Hot Pot: The Best Party Food
I LOVE a hot pot party. Not only is it fun and delicious, but it is also the best way to have a relatively stress-free dinner party because you don’t have to cook anything! My favourite part is the interactivity of the meal, and my ability to make up whatever combo I want from the ingredients available.
Hot Pot: The Ultimate Health Food
There are few meals healthier than hot pot, and in fact in Thailand, hot pot is popular for those on a diet because it is so healthy. The meal is filled with a variety of vegetables, good protein, and the only starch in the meal is the glass noodles which have the lowest Glycemic Index of all noodles! Glass noodles are also a low calorie option because they absorb so much water and swell up so much that you really don’t need much for one serving.
Glass noodles: The Ultimate Noodles for Hot Pot
Glass noodles are the quintessential noodles for Thai hot pot for a reason. For many reasons in fact! Firstly, glass noodles have almost no flavour in themselves, so they go with anything and everything on your hot pot table. They are also very light (not heavy like pasta) so they won’t fill you up and you’ll have room for all the other stuff on the table. Most importantly, unlike wheat or rice noodles, they do not leech any starch into the pot so you won’t end up with a murky pot of starchy broth at the end of the meal!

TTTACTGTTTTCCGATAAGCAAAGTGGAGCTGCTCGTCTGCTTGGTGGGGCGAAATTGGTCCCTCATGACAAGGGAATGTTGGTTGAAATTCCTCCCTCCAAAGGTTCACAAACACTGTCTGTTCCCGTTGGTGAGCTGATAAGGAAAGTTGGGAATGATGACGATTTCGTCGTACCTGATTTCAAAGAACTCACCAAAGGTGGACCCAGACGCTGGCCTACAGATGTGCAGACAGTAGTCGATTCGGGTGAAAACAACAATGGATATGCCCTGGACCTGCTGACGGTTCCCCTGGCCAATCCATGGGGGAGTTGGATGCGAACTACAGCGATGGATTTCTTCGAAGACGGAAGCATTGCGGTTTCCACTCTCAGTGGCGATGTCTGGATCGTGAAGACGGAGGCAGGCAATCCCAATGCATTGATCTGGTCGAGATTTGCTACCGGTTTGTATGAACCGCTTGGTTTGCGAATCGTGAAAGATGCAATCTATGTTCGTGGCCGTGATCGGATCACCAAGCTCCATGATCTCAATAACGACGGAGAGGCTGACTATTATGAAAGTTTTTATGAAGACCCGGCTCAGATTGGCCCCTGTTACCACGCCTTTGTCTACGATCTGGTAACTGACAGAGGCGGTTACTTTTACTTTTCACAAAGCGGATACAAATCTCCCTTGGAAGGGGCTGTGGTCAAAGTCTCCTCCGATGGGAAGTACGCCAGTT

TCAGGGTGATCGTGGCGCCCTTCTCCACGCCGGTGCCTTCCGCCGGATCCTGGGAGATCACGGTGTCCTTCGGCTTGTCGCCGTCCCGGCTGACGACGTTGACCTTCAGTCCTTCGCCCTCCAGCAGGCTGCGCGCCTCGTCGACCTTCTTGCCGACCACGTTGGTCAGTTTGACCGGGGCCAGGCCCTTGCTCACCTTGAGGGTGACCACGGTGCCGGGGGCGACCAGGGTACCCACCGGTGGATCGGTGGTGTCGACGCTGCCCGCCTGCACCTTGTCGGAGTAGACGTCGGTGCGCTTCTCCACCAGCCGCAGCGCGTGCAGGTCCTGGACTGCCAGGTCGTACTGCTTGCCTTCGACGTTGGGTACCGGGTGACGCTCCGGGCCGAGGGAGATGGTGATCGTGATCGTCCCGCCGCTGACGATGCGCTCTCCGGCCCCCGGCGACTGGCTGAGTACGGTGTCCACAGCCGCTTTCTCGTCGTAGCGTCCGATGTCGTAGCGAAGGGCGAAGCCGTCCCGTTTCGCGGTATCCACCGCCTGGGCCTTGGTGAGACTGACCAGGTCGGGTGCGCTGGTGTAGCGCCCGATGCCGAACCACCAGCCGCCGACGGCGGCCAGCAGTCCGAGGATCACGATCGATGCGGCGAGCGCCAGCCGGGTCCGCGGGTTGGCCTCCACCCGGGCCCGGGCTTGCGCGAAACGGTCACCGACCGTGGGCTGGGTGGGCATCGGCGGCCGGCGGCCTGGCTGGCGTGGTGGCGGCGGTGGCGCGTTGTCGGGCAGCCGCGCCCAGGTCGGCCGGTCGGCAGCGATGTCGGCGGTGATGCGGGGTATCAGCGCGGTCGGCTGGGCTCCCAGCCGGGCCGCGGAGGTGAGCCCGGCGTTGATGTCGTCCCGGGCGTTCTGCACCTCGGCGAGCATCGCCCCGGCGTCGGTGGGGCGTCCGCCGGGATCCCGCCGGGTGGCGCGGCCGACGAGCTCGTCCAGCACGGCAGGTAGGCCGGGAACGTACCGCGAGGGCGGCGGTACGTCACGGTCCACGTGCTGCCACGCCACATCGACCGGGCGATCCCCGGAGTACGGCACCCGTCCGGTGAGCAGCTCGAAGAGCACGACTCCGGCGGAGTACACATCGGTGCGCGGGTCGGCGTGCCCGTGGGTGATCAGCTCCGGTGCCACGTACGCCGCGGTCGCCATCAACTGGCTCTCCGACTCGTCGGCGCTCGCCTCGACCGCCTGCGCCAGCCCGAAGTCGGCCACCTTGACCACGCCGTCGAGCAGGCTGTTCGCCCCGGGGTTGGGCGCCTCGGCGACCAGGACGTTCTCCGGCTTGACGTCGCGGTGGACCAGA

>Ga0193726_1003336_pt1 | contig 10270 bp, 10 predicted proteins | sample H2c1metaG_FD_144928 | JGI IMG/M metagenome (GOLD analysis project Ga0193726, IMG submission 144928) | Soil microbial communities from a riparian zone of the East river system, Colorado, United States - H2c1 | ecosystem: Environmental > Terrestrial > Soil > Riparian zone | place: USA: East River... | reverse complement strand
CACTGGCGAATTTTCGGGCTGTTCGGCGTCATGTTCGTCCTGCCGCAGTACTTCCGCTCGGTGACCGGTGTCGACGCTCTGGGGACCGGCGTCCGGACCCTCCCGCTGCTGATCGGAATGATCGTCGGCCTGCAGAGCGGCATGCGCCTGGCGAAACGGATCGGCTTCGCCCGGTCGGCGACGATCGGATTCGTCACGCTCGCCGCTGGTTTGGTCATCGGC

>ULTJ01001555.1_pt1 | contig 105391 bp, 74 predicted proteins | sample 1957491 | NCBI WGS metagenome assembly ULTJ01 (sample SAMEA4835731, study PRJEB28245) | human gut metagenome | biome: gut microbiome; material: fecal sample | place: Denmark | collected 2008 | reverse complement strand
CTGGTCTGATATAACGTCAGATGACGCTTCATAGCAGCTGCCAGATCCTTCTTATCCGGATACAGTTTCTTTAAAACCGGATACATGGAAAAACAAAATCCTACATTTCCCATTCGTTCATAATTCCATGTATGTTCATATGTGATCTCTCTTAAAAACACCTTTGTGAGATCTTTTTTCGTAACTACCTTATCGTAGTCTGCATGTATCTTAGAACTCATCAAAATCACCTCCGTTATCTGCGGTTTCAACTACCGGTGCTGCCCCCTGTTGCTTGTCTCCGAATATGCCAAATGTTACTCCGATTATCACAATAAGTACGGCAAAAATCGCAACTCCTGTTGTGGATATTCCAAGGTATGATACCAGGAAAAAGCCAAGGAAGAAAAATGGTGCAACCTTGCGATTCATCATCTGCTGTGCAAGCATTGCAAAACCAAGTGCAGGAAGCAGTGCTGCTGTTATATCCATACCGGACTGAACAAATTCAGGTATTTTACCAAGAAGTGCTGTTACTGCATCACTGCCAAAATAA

Choosing the Best Glass noodles
Glass noodles are made from mung bean starch…mostly. Or rather, they SHOULD be made from 100% mung bean starch, but some less expensive brands have other kinds of starch mixed in. 100% mung bean noodles, such as Pine Brand, have the best texture and also resist over cooking the most, which is important in hot pot where people often leave things sitting in the broth for a little too long!